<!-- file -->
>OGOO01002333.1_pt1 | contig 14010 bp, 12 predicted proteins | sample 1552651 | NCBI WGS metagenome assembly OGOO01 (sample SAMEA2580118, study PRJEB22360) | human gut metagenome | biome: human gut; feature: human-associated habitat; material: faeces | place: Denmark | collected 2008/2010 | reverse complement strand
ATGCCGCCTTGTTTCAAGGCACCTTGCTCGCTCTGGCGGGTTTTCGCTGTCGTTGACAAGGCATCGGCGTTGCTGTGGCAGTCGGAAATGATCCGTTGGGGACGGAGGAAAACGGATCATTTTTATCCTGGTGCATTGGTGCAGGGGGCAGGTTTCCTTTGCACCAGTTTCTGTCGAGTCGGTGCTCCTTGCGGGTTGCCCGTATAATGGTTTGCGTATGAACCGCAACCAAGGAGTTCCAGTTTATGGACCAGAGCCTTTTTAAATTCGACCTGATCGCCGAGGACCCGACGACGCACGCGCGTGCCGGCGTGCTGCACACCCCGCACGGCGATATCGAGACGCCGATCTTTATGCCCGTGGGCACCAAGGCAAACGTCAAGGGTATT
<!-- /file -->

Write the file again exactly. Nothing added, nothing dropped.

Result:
>OGOO01002333.1_pt1 | contig 14010 bp, 12 predicted proteins | sample 1552651 | NCBI WGS metagenome assembly OGOO01 (sample SAMEA2580118, study PRJEB22360) | human gut metagenome | biome: human gut; feature: human-associated habitat; material: faeces | place: Denmark | collected 2008/2010 | reverse complement strand
ATGCCGCCTTGTTTCAAGGCACCTTGCTCGCTCTGGCGGGTTTTCGCTGTCGTTGACAAGGCATCGGCGTTGCTGTGGCAGTCGGAAATGATCCGTTGGGGACGGAGGAAAACGGATCATTTTTATCCTGGTGCATTGGTGCAGGGGGCAGGTTTCCTTTGCACCAGTTTCTGTCGAGTCGGTGCTCCTTGCGGGTTGCCCGTATAATGGTTTGCGTATGAACCGCAACCAAGGAGTTCCAGTTTATGGACCAGAGCCTTTTTAAATTCGACCTGATCGCCGAGGACCCGACGACGCACGCGCGTGCCGGCGTGCTGCACACCCCGCACGGCGATATCGAGACGCCGATCTTTATGCCCGTGGGCACCAAGGCAAACGTCAAGGGTATT